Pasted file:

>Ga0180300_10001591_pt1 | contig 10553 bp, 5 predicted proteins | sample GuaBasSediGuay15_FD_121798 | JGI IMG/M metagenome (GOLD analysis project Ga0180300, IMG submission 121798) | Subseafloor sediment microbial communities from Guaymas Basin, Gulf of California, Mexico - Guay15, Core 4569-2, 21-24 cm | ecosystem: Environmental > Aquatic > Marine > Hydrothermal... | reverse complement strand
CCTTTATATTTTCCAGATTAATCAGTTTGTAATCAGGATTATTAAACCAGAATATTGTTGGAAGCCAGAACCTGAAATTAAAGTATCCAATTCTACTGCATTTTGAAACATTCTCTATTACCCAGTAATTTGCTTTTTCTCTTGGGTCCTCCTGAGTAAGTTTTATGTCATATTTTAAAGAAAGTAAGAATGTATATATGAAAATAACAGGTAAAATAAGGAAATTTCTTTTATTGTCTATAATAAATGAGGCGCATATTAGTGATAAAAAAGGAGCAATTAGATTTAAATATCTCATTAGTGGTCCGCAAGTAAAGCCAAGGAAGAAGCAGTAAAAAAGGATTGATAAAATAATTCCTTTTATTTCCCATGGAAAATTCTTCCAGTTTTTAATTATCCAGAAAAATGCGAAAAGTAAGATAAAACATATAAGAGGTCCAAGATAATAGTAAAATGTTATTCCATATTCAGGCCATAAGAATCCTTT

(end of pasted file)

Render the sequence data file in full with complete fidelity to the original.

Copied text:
>Ga0180300_10001591_pt1 | contig 10553 bp, 5 predicted proteins | sample GuaBasSediGuay15_FD_121798 | JGI IMG/M metagenome (GOLD analysis project Ga0180300, IMG submission 121798) | Subseafloor sediment microbial communities from Guaymas Basin, Gulf of California, Mexico - Guay15, Core 4569-2, 21-24 cm | ecosystem: Environmental > Aquatic > Marine > Hydrothermal... | reverse complement strand
CCTTTATATTTTCCAGATTAATCAGTTTGTAATCAGGATTATTAAACCAGAATATTGTTGGAAGCCAGAACCTGAAATTAAAGTATCCAATTCTACTGCATTTTGAAACATTCTCTATTACCCAGTAATTTGCTTTTTCTCTTGGGTCCTCCTGAGTAAGTTTTATGTCATATTTTAAAGAAAGTAAGAATGTATATATGAAAATAACAGGTAAAATAAGGAAATTTCTTTTATTGTCTATAATAAATGAGGCGCATATTAGTGATAAAAAAGGAGCAATTAGATTTAAATATCTCATTAGTGGTCCGCAAGTAAAGCCAAGGAAGAAGCAGTAAAAAAGGATTGATAAAATAATTCCTTTTATTTCCCATGGAAAATTCTTCCAGTTTTTAATTATCCAGAAAAATGCGAAAAGTAAGATAAAACATATAAGAGGTCCAAGATAATAGTAAAATGTTATTCCATATTCAGGCCATAAGAATCCTTT